Get it straight: Toronto police don't want to hear about frozen meat, cell phone plans, or cannabis

Police are good at some things. Subtlety generally isn’t one of them.

To cut through the thicket of weed-related content on the internet lately, the Toronto Police launched a cannabis awareness campaign using real, ridiculous 9-1-1 calls.

Weed is legal in Canada, in case you didn’t hear. So the police don’t want emergency calls about growing, smoking, or anything cannabis-related that is no longer criminal activity.

The campaign is being met with mixed reactions, with many people still genuinely confused about the laws around cannabis. (Unsurprising, since some municipalities enacted bans as recently as the day before legalization. While in Ontario, the PC government pulled an all-nighter to cut Toronto council in half but waited until after federal cannabis legislation was enacted to get around to the third reading of its pot bill, which allows pot smoking wherever cigarettes are permitted.)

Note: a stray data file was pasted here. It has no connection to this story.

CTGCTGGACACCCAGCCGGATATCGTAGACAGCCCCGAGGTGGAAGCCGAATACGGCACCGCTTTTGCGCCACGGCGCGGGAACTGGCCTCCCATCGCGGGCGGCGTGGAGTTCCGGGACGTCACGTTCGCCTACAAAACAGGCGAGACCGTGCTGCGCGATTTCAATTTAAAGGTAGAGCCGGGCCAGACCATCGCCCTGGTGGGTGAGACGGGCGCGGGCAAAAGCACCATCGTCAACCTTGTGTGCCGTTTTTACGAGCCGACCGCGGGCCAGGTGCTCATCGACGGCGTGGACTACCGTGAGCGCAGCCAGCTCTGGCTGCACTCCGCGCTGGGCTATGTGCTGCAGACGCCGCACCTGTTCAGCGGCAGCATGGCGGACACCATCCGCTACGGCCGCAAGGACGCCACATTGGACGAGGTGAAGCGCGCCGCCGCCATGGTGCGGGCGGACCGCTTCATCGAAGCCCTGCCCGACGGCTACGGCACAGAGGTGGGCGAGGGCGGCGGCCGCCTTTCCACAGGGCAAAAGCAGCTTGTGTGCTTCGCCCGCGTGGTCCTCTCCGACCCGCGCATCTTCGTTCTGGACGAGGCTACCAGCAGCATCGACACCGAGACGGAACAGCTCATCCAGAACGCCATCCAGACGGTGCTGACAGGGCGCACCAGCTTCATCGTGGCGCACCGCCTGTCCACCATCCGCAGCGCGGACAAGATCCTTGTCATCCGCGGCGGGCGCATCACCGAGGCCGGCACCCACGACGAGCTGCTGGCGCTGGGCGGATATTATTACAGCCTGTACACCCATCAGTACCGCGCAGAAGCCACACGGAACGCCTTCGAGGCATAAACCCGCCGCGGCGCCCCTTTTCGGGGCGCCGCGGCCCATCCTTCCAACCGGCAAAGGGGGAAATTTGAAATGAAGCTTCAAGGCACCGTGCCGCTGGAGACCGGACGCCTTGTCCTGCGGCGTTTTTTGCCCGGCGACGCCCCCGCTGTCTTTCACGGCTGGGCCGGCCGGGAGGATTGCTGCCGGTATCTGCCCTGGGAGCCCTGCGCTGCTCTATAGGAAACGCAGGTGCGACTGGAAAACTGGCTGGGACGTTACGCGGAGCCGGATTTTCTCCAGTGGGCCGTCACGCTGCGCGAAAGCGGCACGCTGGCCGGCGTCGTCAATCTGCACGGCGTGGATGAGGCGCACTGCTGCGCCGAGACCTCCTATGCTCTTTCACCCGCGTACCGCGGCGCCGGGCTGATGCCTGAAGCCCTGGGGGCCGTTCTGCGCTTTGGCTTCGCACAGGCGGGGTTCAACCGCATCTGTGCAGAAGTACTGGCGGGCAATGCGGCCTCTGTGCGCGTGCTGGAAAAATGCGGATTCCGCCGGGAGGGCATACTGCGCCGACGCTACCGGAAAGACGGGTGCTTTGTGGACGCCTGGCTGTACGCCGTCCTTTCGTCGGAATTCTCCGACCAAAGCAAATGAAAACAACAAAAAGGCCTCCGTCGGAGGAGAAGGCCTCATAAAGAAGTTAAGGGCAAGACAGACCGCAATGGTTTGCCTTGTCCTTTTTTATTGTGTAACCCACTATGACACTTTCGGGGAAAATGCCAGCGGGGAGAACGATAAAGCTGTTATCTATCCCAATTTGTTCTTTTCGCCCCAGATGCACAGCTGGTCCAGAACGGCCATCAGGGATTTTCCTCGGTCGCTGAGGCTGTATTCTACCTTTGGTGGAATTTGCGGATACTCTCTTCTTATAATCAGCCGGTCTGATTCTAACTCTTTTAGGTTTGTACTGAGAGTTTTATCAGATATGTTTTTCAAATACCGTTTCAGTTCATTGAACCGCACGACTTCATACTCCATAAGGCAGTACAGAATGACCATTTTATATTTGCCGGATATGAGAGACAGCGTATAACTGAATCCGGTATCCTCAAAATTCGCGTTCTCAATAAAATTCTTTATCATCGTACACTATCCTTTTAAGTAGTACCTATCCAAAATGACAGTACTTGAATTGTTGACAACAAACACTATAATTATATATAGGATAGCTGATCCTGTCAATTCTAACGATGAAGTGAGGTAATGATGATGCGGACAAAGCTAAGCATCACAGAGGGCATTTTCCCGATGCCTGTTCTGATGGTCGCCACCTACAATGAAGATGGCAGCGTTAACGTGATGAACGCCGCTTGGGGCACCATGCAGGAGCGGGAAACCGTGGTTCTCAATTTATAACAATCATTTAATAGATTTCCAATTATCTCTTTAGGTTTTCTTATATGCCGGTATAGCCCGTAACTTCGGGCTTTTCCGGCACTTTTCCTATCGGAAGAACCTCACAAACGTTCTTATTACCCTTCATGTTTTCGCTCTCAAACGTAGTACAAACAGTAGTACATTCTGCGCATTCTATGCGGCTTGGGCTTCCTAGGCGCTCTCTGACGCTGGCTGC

Others are taking the chance to air some general police grievances.

“Tfw you have destroyed the lives of so many canadians for what is about to be legal but try and make a joke meme anyways,” wrote @wagerfailure.

While still others are just really kind and generous people.

“bhaaaaaaaaaaaa haaaaa love the post re meat,” wrote Twitter user @patchcollector.

Whatever way you look at it, one thing is for sure: it’s a brave new world for marijuana puns and we won’t see the end of corny cannabis campaigns any time soon.

But if there is one thing from the pot files that makes today worth it, it’s the re-emergence of Cape Breton fiddler virtuoso Ashley MacIsaac. The musician was first in line at a Sydney River, N.S., shop.

“I don’t need to be a criminal anymore, and that’s a great feeling,” he told The Canadian Press. “And my new dealer is the prime minister!”